- Radio controlled rocket gliders; all parts and motor casings must return with the glider
- Juniors fly S8D (D motors, duration plus landing bonus)
- Seniors fly S8E/P (E motors, precision duration, precision landing)
- Minimum wingspan = 950 mm for S8D, 1100 mm for S8E/P
- Mass: maximum = 300 grams (S8D and S8E/P)
- Achieve vertical launch and ascent, even in high wind conditions
- In S8D, achieve max time (360 sec) and landing bonus (60 points) in each round
- In S8E/P, achieve target time (360 sec) and land at specified spot
This has been one the US Team’s best event. The team often wins an individual or a team medal (or both) in at least one of the age divisions. However, S8 has become very popular in Europe and China, and the level of competition has increased significantly.
The FAI code for S8 (radio-controlled rocket gliders) includes two options. Junior competitors fly S8D. This uses the basic version of S8 that has timing rules similar to other FAI duration events. The competitor’s score is the duration sum of three flights, with a maximum of 360 seconds (for S8D) per round. Beginning in 2013, S8 rules introduced a bonus of 60 points if the model lands within a 20m x 20m landing area. If there is a tie after three rounds, a flyoff round is held. The maximum time for the flyoff round is set by the Contest Director and can be up to 30 minutes.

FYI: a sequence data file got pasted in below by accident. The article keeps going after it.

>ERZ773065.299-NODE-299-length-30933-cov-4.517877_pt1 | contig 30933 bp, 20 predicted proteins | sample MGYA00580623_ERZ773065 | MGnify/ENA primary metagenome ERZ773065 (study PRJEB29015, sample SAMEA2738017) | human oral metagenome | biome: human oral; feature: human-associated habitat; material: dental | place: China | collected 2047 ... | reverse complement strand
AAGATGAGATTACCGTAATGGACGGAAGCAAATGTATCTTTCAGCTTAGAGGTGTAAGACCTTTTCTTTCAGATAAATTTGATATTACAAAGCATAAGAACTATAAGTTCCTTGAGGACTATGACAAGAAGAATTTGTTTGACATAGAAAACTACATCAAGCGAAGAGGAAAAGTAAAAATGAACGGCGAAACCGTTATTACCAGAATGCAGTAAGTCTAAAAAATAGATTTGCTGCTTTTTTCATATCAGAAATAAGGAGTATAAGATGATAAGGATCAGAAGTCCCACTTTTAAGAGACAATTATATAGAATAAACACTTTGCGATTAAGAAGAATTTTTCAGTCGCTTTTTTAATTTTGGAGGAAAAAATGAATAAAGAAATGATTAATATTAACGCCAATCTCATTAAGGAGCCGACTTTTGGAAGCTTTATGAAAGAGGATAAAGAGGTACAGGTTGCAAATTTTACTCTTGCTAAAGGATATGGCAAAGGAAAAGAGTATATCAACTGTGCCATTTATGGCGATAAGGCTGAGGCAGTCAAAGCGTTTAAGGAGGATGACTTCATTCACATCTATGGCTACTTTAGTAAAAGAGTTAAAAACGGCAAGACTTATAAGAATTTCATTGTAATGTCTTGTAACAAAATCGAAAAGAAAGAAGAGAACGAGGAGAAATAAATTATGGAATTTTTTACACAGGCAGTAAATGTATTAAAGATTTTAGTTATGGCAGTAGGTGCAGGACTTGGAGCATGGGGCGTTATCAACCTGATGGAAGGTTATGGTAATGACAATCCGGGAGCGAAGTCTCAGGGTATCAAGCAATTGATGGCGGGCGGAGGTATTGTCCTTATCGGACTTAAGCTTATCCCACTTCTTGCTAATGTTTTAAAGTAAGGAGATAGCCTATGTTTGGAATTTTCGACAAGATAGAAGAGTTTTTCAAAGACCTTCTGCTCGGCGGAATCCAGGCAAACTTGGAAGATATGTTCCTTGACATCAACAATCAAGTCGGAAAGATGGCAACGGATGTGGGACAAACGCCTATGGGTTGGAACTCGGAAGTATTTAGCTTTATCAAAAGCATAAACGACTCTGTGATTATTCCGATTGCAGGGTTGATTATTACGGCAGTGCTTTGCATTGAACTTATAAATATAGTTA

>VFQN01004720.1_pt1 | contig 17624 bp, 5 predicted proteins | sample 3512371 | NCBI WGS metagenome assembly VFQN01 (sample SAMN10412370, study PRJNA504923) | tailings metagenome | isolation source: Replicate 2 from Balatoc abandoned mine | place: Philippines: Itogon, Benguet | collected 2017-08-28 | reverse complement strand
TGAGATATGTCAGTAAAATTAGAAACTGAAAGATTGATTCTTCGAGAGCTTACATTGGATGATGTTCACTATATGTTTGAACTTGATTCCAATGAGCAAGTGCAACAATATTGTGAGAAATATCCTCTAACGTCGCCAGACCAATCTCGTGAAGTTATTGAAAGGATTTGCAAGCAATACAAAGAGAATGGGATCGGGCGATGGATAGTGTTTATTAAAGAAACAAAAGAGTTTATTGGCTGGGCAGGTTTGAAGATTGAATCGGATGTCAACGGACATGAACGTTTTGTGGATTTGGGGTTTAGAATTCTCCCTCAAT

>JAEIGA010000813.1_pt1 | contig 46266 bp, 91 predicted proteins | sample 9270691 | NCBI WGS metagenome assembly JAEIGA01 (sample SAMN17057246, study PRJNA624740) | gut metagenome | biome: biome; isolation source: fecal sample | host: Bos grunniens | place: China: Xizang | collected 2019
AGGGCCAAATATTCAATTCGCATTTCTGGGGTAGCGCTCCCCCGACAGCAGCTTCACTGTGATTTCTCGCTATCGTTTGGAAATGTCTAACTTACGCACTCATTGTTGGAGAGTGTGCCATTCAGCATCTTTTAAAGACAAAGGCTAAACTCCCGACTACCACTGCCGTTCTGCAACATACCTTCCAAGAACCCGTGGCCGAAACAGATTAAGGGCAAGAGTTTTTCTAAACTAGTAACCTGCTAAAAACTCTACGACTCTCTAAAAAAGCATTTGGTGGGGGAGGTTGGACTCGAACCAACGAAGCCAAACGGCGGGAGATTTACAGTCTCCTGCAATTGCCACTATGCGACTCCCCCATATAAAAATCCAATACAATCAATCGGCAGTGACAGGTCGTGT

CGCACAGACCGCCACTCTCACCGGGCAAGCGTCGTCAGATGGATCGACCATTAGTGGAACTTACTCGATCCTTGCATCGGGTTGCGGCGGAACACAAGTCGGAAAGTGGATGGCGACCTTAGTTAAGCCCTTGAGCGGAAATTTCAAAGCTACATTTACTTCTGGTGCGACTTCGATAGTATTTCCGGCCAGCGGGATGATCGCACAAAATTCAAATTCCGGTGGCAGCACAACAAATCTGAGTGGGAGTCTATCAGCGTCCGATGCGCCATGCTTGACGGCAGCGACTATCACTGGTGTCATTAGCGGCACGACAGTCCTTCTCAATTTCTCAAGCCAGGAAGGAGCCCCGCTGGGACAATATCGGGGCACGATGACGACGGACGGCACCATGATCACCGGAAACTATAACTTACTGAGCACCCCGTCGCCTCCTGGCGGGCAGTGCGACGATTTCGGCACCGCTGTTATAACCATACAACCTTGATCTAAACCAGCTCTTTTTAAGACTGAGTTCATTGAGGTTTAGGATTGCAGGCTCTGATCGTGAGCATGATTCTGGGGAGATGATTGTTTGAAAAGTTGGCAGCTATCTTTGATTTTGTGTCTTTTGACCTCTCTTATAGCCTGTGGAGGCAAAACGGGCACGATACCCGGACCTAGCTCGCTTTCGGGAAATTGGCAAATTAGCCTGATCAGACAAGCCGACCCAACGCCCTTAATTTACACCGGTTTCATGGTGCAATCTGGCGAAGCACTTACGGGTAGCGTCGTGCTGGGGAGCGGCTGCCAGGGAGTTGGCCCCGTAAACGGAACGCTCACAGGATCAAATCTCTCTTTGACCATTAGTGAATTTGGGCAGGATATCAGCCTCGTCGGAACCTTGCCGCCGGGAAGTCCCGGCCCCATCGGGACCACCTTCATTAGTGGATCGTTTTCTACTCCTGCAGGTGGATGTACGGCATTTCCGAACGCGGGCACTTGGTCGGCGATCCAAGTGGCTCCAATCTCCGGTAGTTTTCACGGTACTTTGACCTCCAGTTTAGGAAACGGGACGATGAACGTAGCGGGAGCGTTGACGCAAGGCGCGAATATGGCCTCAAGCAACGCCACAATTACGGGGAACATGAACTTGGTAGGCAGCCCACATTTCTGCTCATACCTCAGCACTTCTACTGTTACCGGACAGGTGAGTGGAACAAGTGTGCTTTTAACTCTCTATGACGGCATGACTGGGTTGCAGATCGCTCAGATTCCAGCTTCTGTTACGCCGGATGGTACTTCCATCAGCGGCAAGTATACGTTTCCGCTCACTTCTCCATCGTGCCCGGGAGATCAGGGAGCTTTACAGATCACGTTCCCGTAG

Senior competitors fly S8E/P that uses the “precision” approach for scoring. Typically the medal-winning competitors are within 1 or 2 seconds of the prescribed duration and no more than 1 meter from the prescribed landing spot, on every flight. In summary:
- The duration score is based on the difference between target (maximum) time for the round (360 seconds for S8E) and the actual time. Duration less than or greater than the target time reduces the competitor’s score.
- The landing score is based on the distance of the glider’s nose (at rest after landing) from a target landing spot. The landing score (100 points) is reduced by 1 point for each 1/10 meter the glider is from the target. Landing greater than 10 meters from the target results in zero landing points. Landing later than 390 seconds also results in no landing points.
- Within each round (and flight group), the points are normalized such that the competitor with the highest sum of duration and landing points receives 1,000 points.
- At the conclusion of the standard rounds, there will be final round(s) for the top five competitors. The final score is the sum of the standard rounds and the final round(s).
- Beginning in 2019, World Cup events will have three standard rounds and one flyoff round. Continental and World Championships will have four standard rounds and two flyoff rounds.
Each round starts with “prep time”, followed by “working time”. In summary:
- Prep time is 3 minutes. During prep time, the competitor preps the model (get motor, install igniter, place motor in model, place model in launcher).